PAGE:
But the goal of this app is more than just being a tool for reporting stalking. Since we launched it in 2019 we have seen how it benefits women in other ways and how it empowers them in a situation where they might feel little control.

Empowering victims/survivors of stalking

Stalking can be a difficult experience to pinpoint. It often starts slowly with seemingly ‘innocuous’ behaviours that build over time. And because the abuse can be ‘subtle’, some women find that they are not believed or their experiences are minimised or dismissed.

However, as more women access FollowItApp, we have found that keeping a log of the stalking incidents is a powerful tool for women to validate their own experiences of abuse, one that helps them to see clearly what is happening and to feel able to do something about the stalking in their own terms and at their own pace.

Some women have told us that the app gives them peace of mind and helps them to remember what they have gone through, while others have said it is particularly helpful to have everything saved in one place and available if they decide to go to the police.

Ultimately, collecting details of their experience has allowed some women to prove to themselves and to those around them that they are going through a traumatic and difficult situation. Our hope is that FollowItApp gives them a way to cope with the stalking —whether that is by writing down what is going on for them, seeking support from organisations like ours, reporting the crime, or all of the above.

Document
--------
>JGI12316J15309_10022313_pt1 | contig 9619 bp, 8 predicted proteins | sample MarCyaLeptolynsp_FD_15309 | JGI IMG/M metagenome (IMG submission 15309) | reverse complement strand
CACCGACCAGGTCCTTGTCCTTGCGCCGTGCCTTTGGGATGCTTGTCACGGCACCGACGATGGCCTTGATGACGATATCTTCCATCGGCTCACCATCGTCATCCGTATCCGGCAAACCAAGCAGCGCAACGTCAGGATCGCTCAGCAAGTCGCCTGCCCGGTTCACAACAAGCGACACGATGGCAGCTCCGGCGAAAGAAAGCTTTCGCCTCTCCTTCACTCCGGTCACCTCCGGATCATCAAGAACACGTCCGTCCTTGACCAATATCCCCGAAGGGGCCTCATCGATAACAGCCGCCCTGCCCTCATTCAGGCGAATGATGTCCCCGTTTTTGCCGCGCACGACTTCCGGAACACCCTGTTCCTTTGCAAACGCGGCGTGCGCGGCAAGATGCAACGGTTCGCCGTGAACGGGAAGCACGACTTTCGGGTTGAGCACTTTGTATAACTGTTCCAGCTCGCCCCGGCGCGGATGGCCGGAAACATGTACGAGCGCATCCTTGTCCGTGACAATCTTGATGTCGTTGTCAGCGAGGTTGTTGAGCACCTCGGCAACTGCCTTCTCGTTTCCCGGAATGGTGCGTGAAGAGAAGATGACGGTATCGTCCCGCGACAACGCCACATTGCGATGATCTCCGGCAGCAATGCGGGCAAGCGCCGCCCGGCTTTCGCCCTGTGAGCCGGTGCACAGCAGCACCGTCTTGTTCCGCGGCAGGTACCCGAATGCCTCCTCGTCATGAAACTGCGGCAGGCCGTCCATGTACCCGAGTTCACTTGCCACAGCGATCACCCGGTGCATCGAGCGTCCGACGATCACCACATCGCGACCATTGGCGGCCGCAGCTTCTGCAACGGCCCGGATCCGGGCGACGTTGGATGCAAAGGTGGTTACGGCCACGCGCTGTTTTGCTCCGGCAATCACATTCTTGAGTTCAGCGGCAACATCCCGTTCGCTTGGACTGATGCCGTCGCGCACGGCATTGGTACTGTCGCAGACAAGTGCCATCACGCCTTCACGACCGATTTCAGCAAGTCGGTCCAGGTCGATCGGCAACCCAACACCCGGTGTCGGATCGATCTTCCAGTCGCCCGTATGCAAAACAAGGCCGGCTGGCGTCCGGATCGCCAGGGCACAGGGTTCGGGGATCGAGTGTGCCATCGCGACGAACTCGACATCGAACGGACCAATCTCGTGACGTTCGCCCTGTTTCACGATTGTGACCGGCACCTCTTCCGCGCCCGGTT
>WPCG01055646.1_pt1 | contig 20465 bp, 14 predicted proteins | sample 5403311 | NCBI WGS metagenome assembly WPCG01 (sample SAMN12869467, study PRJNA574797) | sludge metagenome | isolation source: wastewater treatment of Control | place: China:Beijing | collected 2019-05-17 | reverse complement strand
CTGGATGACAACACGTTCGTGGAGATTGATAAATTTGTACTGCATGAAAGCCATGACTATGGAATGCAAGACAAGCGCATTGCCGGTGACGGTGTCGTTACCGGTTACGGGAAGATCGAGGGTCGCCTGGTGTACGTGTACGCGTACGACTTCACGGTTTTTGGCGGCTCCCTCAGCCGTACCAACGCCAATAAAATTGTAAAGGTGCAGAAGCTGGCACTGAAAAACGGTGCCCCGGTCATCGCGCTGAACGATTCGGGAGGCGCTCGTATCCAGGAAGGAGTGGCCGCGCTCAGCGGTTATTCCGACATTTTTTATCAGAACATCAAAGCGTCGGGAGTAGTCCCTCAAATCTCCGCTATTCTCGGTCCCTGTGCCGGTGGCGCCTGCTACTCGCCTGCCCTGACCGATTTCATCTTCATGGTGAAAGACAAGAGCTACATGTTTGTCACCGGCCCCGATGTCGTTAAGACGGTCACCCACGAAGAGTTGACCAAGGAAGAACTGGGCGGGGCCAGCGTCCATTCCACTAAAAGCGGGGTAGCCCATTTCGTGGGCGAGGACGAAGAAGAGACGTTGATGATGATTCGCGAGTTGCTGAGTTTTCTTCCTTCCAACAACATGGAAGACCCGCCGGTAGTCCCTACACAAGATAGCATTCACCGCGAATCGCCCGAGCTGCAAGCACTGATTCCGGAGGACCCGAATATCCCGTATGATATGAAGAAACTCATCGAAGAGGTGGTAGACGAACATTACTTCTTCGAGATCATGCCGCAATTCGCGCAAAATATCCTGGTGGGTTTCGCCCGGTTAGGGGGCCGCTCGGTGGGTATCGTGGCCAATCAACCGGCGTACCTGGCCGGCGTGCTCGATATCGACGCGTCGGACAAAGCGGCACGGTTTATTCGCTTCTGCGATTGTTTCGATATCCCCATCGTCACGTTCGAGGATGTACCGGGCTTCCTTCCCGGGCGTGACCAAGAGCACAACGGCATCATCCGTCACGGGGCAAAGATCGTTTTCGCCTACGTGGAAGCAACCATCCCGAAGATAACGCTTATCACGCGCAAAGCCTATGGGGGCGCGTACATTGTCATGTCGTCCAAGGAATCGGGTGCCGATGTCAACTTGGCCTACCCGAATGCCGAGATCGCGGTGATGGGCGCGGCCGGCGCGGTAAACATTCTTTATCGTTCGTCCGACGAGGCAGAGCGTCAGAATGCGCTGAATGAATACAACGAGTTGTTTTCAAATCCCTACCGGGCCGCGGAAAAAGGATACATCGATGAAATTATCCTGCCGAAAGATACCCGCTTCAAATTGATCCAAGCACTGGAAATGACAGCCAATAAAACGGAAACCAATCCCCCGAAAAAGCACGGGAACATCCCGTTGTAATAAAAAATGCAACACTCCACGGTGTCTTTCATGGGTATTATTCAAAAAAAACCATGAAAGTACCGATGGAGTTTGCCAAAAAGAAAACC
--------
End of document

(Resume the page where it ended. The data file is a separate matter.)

And in a time where tech and digital abuse are on the rise, it is encouraging to see that technology designed by and for women is helping to counteract the abuse and misogyny that happens on and offline.

FollowItApp is available for women in Scotland aged 18 and over who are experiencing stalking. For more information and to download the app visit this website.

If you are experiencing stalking or any other form of abuse, please know you’re not alone. Contact Scotland’s National Rape Crisis Helpline on 08088 01 03 02 (open daily 6pm-midnight) for emotional support and the Scottish Women’s Rights Centre on 08088 010 789 (see our opening times here) for legal and advocacy support. You can find other organisations that can support you here.

Guest posts do not necessarily reflect the views of Engender, and all language used is the author's own. Bloggers have received some editorial support from Engender, and may have received a fee from our commissioning pot. We aim for our blog to reflect a range of feminist viewpoints, and offer a commissioning pot to ensure that women do not have to offer their time or words for free.